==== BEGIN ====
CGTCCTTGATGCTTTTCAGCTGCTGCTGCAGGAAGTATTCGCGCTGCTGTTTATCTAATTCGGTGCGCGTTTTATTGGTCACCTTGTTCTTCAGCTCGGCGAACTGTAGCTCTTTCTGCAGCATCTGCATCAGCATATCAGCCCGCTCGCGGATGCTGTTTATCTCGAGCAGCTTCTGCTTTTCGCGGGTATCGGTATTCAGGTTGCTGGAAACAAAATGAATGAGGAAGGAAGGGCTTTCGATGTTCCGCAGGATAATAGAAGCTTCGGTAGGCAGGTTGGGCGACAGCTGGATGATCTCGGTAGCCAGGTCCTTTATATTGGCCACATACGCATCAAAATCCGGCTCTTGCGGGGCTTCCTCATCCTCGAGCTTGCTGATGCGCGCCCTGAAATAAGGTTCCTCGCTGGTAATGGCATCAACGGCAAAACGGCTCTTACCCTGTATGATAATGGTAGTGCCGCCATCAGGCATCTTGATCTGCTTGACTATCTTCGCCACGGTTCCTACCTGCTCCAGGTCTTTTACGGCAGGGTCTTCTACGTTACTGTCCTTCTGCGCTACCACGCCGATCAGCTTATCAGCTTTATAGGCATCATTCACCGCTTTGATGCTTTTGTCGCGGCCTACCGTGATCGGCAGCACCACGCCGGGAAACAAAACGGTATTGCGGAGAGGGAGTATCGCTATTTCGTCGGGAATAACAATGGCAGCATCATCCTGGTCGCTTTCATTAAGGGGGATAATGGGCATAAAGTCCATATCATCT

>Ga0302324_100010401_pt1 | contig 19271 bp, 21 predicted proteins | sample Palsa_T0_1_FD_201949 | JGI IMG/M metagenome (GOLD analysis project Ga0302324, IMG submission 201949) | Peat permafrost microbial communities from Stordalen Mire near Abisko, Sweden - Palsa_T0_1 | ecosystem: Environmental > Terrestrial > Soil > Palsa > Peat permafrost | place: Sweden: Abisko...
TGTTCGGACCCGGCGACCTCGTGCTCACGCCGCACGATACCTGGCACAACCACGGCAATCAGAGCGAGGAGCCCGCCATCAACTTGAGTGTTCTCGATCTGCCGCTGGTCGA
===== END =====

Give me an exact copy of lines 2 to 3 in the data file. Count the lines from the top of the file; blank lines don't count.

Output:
>Ga0302324_100010401_pt1 | contig 19271 bp, 21 predicted proteins | sample Palsa_T0_1_FD_201949 | JGI IMG/M metagenome (GOLD analysis project Ga0302324, IMG submission 201949) | Peat permafrost microbial communities from Stordalen Mire near Abisko, Sweden - Palsa_T0_1 | ecosystem: Environmental > Terrestrial > Soil > Palsa > Peat permafrost | place: Sweden: Abisko...
TGTTCGGACCCGGCGACCTCGTGCTCACGCCGCACGATACCTGGCACAACCACGGCAATCAGAGCGAGGAGCCCGCCATCAACTTGAGTGTTCTCGATCTGCCGCTGGTCGA